7. Head (1968)
This plotless cinematic experience in pop art hubris emerged just as the Monkees TV show was cancelled, courtesy of director Bob Rafelson (Five Easy Pieces), who co-wrote this psychedelic speculation along with Jack Nicholson (who also appears in the film).
A series of spirited, strange, and 100% WTF am I watching vivacity, Head finds TV rock group The Monkees (Micky Dolenz, Davy Jones, Michael Nesmith and Peter Tork) on a series of trippy, blissed-out 1960s Hollywood hijinks with the highlight perhaps being seeing the boys in the bands as dandruff on a giant cranium in one of many hypnagogic sequences.
Other high points include cameos from Toni Basil, Annette Funicello, Dennis Hopper, Frank Zappa, and more, with some surprisingly satisfying music from The Monkees––including all of their best work––and dank nuggets from the likes of Carole King and Harry Nilsson, too. Head is a strange, delirious, and ridiculous trip.
6. The Young Girls of Rochefort (1967)
The final film in Jacques Demy’s informal “romantic trilogy”––a trio of musicals that share some of the same actors, characters and overall visual aesthetic––The Young Girls of Rochefort follows Lola (1961) and The Umbrellas of Cherbourg (1964).
The zigzagging plot is comprised of poetic melodrama as various young lovers search for their muses in the titular seaside town of Rochefort. The game cast includes Catherine Deneuve and her sister Françoise Dorléac, playfully portraying twin sisters Delphine and Solange, respectfully.
Maintaining his signature fairy tale whimsy and spirited musical bursts, Demy’s delirious state of mind afflicts his love-smitten cast (which also includes Grover Dale, Michel Piccoli, and Gene Kelly), and the Michel Legrand score, a jazzy, poppy, with occasional yé-yé girls glamor, is an absolute thrill.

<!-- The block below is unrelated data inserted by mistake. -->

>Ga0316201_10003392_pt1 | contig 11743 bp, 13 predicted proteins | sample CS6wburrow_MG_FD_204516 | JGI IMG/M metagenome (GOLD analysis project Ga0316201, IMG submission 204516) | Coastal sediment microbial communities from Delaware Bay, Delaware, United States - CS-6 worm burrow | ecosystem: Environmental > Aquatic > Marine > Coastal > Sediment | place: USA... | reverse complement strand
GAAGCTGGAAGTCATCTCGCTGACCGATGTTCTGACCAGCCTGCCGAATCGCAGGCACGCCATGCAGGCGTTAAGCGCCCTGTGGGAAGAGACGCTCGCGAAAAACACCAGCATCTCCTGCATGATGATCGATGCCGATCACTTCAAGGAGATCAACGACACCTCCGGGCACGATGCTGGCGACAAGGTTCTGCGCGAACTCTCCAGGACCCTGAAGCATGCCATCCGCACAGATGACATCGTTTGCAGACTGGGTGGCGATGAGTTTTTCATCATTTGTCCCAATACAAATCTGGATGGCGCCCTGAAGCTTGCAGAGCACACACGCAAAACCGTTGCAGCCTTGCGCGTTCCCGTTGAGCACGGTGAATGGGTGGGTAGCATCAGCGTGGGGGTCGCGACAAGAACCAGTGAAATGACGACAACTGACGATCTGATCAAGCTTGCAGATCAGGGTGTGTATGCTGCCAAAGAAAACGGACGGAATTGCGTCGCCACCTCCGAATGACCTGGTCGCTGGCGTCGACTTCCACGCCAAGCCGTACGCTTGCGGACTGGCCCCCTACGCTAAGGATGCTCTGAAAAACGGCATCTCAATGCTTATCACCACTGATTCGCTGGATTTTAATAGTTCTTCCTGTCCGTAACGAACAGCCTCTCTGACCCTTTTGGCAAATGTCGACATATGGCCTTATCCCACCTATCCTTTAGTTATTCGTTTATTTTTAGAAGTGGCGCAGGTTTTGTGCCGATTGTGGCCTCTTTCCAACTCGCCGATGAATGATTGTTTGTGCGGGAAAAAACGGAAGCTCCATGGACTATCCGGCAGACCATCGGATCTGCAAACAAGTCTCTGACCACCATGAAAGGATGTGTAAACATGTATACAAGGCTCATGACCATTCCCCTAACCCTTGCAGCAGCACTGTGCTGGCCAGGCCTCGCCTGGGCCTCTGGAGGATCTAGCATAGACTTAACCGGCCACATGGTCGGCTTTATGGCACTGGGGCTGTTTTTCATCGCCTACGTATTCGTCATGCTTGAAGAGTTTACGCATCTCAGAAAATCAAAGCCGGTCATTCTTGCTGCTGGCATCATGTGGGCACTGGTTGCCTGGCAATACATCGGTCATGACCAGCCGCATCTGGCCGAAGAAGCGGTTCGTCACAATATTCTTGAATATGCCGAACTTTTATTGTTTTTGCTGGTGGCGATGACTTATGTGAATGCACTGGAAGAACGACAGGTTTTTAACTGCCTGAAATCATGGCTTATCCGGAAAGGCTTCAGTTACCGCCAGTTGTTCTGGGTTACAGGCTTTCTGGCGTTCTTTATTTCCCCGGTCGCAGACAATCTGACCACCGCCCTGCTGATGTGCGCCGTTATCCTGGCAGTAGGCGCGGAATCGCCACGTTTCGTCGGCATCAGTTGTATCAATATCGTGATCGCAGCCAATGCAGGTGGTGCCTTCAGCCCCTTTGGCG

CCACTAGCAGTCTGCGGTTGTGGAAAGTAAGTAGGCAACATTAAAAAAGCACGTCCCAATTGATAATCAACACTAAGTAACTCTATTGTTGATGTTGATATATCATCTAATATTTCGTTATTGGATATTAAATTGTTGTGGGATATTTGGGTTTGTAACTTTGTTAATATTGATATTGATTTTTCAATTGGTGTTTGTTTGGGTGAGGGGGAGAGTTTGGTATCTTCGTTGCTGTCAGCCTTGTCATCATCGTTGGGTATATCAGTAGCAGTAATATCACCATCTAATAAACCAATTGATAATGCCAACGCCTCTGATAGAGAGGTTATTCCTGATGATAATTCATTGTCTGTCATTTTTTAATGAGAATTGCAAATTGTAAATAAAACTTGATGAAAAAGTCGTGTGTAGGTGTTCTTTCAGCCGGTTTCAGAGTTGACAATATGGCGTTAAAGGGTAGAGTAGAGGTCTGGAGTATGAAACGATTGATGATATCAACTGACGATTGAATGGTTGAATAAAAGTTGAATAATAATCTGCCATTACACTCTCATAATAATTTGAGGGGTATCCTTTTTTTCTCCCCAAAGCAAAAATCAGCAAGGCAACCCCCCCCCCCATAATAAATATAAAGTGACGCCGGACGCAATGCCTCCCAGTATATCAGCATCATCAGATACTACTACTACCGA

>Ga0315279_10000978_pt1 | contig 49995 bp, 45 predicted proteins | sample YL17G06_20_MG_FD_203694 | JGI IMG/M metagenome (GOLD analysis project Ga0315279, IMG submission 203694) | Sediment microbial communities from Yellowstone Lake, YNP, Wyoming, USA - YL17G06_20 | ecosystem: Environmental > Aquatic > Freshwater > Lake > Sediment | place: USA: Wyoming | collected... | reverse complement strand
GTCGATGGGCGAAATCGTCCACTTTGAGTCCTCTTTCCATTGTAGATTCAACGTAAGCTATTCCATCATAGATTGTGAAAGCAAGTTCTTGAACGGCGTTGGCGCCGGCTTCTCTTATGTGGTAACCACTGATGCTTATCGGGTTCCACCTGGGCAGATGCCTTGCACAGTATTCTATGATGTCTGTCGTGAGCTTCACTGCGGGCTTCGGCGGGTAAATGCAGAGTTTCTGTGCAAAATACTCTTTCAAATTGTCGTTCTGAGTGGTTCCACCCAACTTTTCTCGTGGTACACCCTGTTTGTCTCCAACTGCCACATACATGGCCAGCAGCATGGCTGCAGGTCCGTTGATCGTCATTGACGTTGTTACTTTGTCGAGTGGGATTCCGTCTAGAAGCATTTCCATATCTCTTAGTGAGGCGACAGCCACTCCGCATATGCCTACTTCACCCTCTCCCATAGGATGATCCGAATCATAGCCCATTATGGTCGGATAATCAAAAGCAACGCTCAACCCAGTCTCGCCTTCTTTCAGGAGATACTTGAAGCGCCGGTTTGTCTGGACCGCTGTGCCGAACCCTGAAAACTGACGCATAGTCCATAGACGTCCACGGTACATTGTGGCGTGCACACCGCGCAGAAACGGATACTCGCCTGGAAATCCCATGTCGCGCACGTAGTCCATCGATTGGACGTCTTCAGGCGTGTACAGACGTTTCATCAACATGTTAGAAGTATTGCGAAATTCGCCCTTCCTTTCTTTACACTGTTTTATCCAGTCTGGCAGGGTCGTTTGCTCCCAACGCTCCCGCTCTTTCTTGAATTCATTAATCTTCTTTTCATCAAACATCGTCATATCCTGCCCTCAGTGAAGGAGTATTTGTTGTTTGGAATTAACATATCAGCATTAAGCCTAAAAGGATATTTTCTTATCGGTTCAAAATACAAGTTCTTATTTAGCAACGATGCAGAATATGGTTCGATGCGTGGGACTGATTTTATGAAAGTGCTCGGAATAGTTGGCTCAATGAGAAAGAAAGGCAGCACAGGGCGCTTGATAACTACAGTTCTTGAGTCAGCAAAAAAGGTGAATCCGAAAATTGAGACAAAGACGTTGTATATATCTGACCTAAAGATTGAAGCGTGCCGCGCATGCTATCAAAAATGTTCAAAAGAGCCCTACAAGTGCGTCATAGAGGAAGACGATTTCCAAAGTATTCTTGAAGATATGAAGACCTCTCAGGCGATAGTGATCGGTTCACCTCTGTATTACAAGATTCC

Romance collides with reality and fantasy in showstopping lovey-dovey numbers like “Love Me Tonight”, “Hallelujah I’m a Bum”, and “You Must Believe in Spring”. Throughout The Young Girls of Rochefort the heart swoons, the music swells and everything is touched with grace in what may well be Demy’s finest operetta of them all. Don’t miss it.
5. Cry-Baby (1990)
Transgressive cult hero John Waters offers up an affectionate ode to teen delinquents in 1954 Baltimore, Maryland, in his campy musical celebration from 1990, Cry-Baby.
Johnny Depp leads an impressive and mischievous cast that also includes Willem Dafoe, Ricki Lake, Traci Lords, Iggy Pop, Mink Stole, Kim Webb, and many more.
Wade “Cry-Baby” Walker (Depp) leads a rabble of delinquents, who prefer the nomenclature “drapes”, who just so happens to have the hots for “square” Allison Vernon-Williams (Amy Locane), but is uptight Baltimore ready for their forbidden and decidedly raunchy brand of love? Together Wade, Allison and their misfit friends will affect the rest of the town, and maybe, just maybe, change everyone’s minds for the better (after smashing every taboo in the proverbial book while they’re at it).
While Cry-Baby has a cache of pleasures guilty, goofy, and melodic––”King Cry-Baby” may well be too criminally catchy for it’s own good––the cult following that the film eventually acquired is bolstered by the fact that Cry-Baby became a multi-Tony winning Broadway musical in the 2000s (similar to another John Waters classic, Hairspray , also an offbeat must-see musical).
4. Nashville (1975)
Perhaps the most ambitious revisionist genre film in Robert Altman’s considerable career, Nashville is a dystopian backstage musical that also perfectly captures the paranoia and pageantry of 1970s America. The satire smarts and the music soars in this snapshot of country and gospel musicians in Nashville, Tennessee, during a bicentennial celebration that’s doomed to end in tragedy.
A musical mosaic, Nashville is emblematic of Altman’s multi-protagonist fever dream films as no less than 24 characters merge with an hour of musical numbers, and multiple overlapping storylines. The cast, a veritable who’s who of Altman’s repertoire, includes Karen Black, Ronee Blakley, Keith Carradine, Shelley Duvall, Henry Gibson, Scott Glenn, Jeff Goldblum, Michael Murphy, Lily Tomlin, Gwen Welles, and scores more.
Carradine’s “I’m Easy” won the Oscar for Best Original Song, but the entire OST is one hit after another, in the film that Pauline Kael gushed is “easily the funniest epic vision of America ever to reach the screen”. A classic with a chilling, unforgettable finish.
3. This is Spinal Tap (1984)
Not only is Rob Reiner’s mockumentary on “Britain’s loudest band” a comedy classic, This is Spinal Tap is also one honey of a musical, too. Flailing filmmaker Marty Di Bergi (Reiner) decides to follow the nearly forgotten UK heavy metal band Spinal Tap on their comeback tour of America after a lengthy lull. Will this unholy trinity of aging rockers––David St. Hubbins (Michael McKean), Derek Smalls (Harry Shearer) and Nigel Tufnel (Christopher Guest)––be able to restore their former glory?